DATE NIGHT (B+)
The dynamic duo of Tina Fey and Steve Carell moonlight as the lead characters in Date Night, the driving force to the overall success of the film, and the main appeal of this comedy. These two are an absolutely hilarious pair, but also provide the story some depth in the portrayal of their characters. Fans of either of these actors will probably be pleased, because Date Night is a must see.
The movie follows an aging married couple, Phil and Claire Foster, who routinely go out on dates, but dates that are always the same. The dates turn out to be nothing but habit as opposed to a night of fun and enjoying each others company. After seeing their friend's seemingly normal and happy marriage go sour, the Fosters fear they may be headed down the same path.
To shake things up on date night the two dress fancy and head into New York City to go to dinner at a trendy and expensive restaurant. Upon arrival at a thriving seafood restaurant the Fosters discover there are no tables available, for months. In a snap decision, Phil pretends to be a party waiting for their table and the two trick their way into a coveted spot in the dining area.
With the Fosters sitting at a table that does not belong to them it creates the old mistaken identity problem, but in the worst way. Two tough looking characters (Common, Jimmi Simpson) come to the table demanding an item of value they think the Fosters possess.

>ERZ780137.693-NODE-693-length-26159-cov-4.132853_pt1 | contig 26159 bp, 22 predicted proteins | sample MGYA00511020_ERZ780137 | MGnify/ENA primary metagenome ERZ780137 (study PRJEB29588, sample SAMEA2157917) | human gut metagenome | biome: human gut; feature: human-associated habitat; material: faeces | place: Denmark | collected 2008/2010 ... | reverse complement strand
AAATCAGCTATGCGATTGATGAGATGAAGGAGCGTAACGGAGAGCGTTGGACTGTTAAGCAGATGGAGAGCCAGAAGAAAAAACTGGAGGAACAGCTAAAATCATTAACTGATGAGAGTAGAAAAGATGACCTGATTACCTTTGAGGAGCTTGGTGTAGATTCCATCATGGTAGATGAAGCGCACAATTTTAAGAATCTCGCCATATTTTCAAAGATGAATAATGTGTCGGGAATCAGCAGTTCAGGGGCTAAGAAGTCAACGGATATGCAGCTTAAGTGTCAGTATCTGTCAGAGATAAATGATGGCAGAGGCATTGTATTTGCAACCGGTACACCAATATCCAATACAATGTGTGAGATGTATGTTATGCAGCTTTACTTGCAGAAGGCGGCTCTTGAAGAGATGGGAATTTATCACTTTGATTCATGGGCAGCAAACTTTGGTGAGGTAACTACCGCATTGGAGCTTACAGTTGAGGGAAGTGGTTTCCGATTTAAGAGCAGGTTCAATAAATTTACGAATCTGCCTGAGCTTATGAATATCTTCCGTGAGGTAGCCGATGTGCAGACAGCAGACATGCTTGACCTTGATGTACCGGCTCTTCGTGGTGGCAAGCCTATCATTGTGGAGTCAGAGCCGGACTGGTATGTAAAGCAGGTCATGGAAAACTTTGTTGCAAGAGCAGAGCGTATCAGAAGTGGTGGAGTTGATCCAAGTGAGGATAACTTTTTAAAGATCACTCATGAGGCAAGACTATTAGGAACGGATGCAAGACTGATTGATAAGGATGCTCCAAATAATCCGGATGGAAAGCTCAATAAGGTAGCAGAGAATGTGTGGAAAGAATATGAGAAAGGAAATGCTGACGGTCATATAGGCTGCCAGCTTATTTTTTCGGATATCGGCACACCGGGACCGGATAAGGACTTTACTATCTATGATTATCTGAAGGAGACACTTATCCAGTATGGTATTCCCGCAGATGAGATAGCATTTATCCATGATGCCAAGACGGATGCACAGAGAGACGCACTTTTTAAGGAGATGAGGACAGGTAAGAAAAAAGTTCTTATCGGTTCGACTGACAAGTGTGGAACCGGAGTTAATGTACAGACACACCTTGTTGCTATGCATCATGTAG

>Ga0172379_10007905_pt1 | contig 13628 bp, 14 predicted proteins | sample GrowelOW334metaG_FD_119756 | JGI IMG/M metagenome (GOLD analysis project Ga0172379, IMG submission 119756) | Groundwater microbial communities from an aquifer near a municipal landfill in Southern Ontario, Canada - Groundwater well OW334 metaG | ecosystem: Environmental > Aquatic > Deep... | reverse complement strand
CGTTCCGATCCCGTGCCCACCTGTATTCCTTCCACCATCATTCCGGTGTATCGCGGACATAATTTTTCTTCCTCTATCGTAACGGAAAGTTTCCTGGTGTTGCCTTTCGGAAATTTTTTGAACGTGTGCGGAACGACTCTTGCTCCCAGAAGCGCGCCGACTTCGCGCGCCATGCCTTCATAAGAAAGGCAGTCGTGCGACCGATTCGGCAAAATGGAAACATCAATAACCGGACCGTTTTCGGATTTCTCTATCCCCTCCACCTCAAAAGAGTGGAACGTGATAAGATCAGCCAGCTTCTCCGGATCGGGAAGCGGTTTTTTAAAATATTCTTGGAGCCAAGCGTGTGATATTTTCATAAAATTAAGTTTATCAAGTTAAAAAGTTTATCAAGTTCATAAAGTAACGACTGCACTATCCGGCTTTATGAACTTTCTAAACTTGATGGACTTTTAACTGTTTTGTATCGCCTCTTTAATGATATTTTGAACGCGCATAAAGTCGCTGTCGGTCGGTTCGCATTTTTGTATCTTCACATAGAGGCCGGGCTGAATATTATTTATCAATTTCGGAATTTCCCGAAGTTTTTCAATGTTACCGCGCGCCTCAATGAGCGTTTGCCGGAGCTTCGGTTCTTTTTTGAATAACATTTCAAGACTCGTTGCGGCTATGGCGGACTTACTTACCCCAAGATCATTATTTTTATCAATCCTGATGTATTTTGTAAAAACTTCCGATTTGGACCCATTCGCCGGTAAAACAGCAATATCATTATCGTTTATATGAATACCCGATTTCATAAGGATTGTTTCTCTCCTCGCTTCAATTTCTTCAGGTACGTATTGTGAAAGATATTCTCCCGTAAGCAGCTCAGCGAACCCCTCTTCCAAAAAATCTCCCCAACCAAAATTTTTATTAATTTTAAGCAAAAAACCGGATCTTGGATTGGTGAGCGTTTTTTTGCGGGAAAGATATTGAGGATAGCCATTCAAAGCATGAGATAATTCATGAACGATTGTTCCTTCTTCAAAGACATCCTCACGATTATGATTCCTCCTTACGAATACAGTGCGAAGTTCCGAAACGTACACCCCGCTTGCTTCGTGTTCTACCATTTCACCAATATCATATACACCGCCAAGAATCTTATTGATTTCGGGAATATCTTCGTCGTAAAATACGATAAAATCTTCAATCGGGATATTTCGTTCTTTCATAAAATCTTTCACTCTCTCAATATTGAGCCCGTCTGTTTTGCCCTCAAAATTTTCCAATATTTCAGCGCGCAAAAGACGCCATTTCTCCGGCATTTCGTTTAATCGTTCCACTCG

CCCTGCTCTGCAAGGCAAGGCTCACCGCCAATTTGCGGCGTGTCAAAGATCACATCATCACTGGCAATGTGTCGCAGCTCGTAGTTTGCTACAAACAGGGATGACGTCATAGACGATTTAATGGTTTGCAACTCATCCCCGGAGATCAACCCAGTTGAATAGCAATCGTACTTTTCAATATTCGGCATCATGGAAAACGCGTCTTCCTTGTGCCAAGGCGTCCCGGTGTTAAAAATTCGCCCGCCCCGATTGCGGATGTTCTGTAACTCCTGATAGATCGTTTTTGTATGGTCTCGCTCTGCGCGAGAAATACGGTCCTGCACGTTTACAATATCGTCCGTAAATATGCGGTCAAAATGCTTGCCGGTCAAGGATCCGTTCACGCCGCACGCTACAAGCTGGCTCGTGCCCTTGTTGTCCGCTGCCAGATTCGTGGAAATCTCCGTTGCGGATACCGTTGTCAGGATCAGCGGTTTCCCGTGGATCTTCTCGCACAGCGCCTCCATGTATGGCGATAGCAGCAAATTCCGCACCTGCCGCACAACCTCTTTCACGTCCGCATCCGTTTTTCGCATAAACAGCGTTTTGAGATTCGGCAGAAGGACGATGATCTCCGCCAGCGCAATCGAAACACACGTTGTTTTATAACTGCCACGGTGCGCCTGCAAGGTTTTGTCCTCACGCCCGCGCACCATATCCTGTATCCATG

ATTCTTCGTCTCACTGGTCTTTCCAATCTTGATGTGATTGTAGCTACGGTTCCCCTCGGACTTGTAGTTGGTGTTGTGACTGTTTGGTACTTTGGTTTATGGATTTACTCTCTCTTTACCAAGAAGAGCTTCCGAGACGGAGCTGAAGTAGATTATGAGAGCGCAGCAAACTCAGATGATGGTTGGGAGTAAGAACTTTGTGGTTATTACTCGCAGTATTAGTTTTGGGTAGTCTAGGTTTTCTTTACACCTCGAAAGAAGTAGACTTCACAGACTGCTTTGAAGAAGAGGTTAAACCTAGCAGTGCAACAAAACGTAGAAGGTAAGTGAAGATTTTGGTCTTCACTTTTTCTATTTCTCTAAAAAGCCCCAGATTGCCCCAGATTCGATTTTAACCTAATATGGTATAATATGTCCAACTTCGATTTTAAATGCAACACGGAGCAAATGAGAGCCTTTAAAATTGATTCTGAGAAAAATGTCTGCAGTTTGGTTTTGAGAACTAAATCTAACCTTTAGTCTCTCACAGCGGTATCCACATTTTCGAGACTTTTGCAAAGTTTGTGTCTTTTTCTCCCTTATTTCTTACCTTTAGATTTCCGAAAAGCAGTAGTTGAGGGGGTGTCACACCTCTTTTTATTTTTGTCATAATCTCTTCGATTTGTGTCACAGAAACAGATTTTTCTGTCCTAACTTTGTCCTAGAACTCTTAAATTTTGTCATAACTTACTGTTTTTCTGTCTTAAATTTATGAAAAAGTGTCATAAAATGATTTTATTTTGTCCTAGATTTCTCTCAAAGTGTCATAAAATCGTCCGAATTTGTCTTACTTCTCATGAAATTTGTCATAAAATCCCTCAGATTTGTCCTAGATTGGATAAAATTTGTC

From here, a kaleidoscope of problems transpire introducing a star studded cast of actors like: Mark Wahlberg, William Fictner, Ray Liotta, Mila Kunis, James Franco, Taraji P. Henson, Kristen Wiig, Mark Ruffalo, and even Will i Am. The sheer depth of the cast is pretty impressive.
The filmmakers do a fine job of establishing the nature of this project. The characters, the conflict, the mostly un-serious tone, and the progression to solve the dilemma are all well defined. At times Date Night seems to have difficultly walking the fine line of combining comedy and serious drama; but the screenwriter Josh Klausner created a strong comedic tone early helping the movie dabble in both genres.
The script evolves the story swiftly and with hilarity. Fey and Carell are the main piece of this jovial energy, but the conversation in the film is full of great comedic dialogue. I laughed hysterically more than a few times in this film which is more than I have from a comedy in awhile.
Aside from all the burst out laughter, there were plenty of other well placed comedic elements causing me to be ripe with a smile or a small chuckle. Date Night featured a lot of creeping jokes. By this I mean the full humor of the joke doesn't hit you til your brain processes the information into hilarity.
Overall, Date Night is a perfect escape from reality into the comical world ruled by Tina Fey and Steve Carell. This movie is a perfect example of what it means to be entertained for an hour and a half. It is a ridiculous movie that allows the viewer to sit back, take in the simplistic narrative, and enjoy the funny situations these two get themselves in.
Not all will like this movie (three out of us four who saw it loved it), but if taken for what it is, Date Night can be enjoyed by all fans of Fey and Carell. The great blending of comedy with a serious predicament makes this well executed combination very satisfying if you don't over-think it, and just let yourself enjoy it.